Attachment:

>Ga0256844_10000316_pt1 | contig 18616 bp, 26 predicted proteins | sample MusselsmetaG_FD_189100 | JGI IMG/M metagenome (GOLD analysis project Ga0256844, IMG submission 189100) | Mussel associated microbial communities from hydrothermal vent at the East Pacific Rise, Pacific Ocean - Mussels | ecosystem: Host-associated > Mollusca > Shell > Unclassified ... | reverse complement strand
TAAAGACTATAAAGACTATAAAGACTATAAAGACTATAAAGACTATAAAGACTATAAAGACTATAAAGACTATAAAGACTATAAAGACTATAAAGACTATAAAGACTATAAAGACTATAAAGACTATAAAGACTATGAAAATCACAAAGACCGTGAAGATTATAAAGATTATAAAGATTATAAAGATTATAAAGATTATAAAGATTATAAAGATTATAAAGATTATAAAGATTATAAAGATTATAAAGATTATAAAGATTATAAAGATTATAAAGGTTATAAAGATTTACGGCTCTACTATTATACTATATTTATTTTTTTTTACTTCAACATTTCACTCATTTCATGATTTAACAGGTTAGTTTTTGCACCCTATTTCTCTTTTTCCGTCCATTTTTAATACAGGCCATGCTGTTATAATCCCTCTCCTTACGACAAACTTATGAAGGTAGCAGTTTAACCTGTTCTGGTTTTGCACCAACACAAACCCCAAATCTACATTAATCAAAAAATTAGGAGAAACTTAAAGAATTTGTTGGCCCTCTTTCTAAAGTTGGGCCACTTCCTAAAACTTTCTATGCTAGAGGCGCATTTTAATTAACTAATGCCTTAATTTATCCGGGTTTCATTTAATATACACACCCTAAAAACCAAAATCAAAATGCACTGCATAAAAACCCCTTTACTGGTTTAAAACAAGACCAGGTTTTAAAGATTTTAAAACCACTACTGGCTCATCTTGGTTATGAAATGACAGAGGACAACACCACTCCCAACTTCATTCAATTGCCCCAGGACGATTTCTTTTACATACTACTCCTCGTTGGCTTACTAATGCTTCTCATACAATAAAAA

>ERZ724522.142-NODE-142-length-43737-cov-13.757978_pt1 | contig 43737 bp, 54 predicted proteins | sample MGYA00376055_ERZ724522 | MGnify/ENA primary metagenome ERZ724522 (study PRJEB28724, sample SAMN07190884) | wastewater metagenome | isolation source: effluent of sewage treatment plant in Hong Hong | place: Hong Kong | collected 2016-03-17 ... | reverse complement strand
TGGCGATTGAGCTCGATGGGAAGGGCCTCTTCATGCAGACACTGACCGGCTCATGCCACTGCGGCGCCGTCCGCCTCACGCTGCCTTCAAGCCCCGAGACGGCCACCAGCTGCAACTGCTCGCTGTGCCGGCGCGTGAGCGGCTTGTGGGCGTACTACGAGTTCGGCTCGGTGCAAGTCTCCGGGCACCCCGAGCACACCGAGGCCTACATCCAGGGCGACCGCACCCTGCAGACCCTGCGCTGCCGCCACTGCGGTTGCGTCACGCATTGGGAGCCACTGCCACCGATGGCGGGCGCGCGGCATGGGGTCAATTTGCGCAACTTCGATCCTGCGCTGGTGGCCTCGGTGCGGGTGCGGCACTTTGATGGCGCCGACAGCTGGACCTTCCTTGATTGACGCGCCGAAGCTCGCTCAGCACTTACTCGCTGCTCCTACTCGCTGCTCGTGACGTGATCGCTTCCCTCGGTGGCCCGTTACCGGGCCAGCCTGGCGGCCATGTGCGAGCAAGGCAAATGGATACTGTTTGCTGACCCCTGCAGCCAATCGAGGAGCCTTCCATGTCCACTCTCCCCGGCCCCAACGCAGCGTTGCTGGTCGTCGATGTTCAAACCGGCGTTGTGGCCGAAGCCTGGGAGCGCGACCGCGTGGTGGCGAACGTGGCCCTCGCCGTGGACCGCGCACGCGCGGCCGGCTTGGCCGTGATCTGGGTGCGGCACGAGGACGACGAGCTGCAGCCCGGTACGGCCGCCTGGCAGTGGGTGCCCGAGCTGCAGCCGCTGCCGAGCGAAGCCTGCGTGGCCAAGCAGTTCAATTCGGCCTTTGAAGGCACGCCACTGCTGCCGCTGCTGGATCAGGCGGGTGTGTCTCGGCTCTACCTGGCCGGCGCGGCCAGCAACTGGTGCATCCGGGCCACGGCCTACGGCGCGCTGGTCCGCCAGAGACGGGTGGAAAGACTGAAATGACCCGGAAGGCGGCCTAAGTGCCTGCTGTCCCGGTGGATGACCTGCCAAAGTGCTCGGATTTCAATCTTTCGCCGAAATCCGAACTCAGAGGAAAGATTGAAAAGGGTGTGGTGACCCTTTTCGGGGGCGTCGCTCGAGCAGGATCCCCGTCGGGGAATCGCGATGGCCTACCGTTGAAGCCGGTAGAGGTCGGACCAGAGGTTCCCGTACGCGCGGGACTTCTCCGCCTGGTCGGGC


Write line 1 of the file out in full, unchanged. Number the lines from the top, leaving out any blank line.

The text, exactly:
>Ga0256844_10000316_pt1 | contig 18616 bp, 26 predicted proteins | sample MusselsmetaG_FD_189100 | JGI IMG/M metagenome (GOLD analysis project Ga0256844, IMG submission 189100) | Mussel associated microbial communities from hydrothermal vent at the East Pacific Rise, Pacific Ocean - Mussels | ecosystem: Host-associated > Mollusca > Shell > Unclassified ... | reverse complement strand